Chances are, you know someone with an addiction. Too often, the addict is consumed in his or her emotions that they may not realize that they need help. That is why it is important that you know the signs of a drug addiction. Knowing the signs of a drug addiction can help you recognize and then get the appropriate drug detox treatment for your family member or a friend.
Even though your family member or friend may exhibit the signs of a drug addiction, they may be either in denial that they have one or need help. They may realize that they need help but may not have the strength to break the cycle of addiction and seek help. Oftentimes this occurs when the addict experiences a major life crisis, such as getting kicked out the house, losing a job, or getting arrested. The addict may not always be willing to discuss their problems with their family members and friends. Instead, the addict will turn to drugs and/or alcohol as a way to cope with their on-going problems.
Some of these problems may result from the addict’s long-term drug use. For example, the addict may lose their wife and child due to their addiction. But these problems may not seem real to the addict. Often a person who is trying to help the addict must help them identify the issues directly affecting them in order to convince the addict to get help at a rehab center.
But the biggest issue preventing addicts from seeking help quickly is that addicts do not realize that they need drug treatment. While family members and friends may understand that an addict needs help, the addict may not experience that very same reality. An addict with no job, no income, and no friends may still think that they are doing OK, even though others may think differently. In fact, it may be when the addict is experiencing the threat of losing a job or spouse or about to go to jail that they might suddenly want to rehabilitate their life. It is often during these life changing circumstances that gives addicts the motivation to change and stop abusing drugs.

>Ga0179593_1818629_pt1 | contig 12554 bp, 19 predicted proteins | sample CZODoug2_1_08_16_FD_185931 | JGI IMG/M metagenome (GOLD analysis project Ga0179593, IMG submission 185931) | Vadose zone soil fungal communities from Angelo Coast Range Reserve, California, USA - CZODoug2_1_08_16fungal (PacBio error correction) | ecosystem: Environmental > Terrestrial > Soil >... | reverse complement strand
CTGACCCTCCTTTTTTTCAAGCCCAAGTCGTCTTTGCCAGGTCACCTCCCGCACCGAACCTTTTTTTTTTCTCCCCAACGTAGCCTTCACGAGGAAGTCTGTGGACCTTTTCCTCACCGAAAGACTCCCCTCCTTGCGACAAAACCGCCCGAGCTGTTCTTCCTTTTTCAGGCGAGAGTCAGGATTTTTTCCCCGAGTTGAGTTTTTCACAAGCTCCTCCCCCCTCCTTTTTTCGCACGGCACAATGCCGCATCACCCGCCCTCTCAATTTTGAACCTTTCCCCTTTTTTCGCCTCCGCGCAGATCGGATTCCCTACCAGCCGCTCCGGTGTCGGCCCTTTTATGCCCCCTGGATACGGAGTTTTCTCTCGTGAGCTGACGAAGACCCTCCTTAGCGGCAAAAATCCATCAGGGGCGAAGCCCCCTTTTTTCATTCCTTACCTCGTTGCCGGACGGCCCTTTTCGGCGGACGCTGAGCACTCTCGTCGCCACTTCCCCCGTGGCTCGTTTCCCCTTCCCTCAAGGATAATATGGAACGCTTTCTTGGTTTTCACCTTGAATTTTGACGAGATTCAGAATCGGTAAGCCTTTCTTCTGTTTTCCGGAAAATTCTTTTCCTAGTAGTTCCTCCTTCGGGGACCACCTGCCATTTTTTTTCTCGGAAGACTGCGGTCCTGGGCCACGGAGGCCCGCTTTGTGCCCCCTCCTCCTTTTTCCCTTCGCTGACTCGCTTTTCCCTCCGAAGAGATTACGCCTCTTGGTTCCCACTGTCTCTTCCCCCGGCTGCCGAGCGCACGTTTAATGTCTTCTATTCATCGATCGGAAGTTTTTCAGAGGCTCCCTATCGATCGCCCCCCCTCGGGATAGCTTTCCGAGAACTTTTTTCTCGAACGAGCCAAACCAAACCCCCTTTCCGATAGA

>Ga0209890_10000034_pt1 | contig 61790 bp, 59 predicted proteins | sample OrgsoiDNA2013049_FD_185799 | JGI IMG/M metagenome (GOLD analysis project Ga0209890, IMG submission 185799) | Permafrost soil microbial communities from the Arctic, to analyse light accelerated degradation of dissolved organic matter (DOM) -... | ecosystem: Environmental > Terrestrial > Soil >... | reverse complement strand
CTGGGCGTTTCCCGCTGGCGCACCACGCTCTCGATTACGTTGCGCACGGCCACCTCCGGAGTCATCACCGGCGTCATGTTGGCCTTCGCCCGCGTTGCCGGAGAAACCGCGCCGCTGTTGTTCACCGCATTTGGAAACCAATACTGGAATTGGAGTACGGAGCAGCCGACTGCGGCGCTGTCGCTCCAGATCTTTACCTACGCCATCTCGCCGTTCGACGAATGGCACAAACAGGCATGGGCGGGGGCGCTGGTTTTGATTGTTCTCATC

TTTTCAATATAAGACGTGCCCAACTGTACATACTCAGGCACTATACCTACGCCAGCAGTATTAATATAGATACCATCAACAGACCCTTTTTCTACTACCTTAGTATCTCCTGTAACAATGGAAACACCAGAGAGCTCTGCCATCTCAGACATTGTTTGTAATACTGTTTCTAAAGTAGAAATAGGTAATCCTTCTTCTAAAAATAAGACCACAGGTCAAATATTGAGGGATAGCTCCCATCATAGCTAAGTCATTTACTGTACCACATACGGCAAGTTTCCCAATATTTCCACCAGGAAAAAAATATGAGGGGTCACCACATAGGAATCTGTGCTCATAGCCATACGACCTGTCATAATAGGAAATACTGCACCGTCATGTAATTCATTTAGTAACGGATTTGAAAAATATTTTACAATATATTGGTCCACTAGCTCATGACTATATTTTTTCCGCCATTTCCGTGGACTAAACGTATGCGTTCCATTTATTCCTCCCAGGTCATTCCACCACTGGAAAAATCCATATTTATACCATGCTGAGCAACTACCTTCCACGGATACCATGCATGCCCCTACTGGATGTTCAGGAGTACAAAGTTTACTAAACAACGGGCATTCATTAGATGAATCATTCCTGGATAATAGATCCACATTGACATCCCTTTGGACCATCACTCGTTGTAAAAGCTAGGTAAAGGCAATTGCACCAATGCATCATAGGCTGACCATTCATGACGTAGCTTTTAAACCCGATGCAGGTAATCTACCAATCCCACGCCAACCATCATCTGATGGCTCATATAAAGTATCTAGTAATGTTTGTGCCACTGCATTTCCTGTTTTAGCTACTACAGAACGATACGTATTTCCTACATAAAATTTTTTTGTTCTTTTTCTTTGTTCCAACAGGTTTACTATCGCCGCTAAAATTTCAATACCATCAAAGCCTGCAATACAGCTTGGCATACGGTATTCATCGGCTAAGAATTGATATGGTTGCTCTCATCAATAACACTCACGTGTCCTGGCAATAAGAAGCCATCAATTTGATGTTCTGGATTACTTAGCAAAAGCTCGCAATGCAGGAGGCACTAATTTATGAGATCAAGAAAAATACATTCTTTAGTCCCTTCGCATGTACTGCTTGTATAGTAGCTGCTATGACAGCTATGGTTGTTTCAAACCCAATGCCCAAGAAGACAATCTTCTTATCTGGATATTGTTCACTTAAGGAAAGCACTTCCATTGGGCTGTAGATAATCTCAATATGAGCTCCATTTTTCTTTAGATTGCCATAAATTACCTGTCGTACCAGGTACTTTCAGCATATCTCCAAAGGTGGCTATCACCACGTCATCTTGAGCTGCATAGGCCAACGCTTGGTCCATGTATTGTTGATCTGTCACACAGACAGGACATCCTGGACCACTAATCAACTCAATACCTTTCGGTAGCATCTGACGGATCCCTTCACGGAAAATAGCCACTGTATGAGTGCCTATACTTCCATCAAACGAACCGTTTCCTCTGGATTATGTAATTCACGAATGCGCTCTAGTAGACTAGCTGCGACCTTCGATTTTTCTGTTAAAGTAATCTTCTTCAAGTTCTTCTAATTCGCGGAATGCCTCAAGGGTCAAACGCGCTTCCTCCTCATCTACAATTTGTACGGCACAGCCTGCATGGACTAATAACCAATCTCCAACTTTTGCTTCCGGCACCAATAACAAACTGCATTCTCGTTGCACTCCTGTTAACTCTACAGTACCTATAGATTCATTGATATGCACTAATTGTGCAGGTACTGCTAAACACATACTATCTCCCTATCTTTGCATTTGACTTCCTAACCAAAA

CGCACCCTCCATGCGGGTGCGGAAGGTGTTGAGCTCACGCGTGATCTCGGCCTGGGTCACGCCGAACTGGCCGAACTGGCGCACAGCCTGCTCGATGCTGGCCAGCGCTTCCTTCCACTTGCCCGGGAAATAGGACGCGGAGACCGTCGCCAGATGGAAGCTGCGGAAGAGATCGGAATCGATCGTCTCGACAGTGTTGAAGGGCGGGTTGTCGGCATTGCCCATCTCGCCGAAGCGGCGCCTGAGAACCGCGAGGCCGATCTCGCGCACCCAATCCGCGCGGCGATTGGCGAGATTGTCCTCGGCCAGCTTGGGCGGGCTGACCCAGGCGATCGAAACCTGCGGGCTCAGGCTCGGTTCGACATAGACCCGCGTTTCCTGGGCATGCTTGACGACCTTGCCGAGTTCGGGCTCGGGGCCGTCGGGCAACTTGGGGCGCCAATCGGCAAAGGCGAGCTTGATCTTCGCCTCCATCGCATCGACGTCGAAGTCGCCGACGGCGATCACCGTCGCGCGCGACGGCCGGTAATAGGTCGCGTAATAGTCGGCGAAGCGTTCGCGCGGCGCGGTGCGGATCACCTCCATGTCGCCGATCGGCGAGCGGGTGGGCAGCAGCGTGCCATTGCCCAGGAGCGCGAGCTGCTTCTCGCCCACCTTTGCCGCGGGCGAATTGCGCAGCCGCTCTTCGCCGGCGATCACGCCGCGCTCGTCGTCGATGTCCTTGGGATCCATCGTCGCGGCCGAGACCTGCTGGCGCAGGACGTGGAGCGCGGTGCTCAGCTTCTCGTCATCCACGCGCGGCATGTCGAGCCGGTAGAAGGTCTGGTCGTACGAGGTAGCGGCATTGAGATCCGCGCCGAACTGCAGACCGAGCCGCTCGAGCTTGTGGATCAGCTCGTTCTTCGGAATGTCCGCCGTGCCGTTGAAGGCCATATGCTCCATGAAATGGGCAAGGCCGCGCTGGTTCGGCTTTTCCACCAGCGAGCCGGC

Once the addict decides to seek help at a rehab center, the addict needs to decide who will be at the intervention. At the very least, the family member that the addict respects the most should be at the intervention. This family member can act as an opinion leader of sorts while supporting the addict. In addition, there should be as many supportive family members that the addict will allow to be there. However, a family member who will know argue and be antagonistic toward the addict need not be there. The overall goal of the intervention is to create warm, respectful, and supportive environment for the addict to encourage maximum healing in order to get help with addiction. Getting help with addiction can save lives.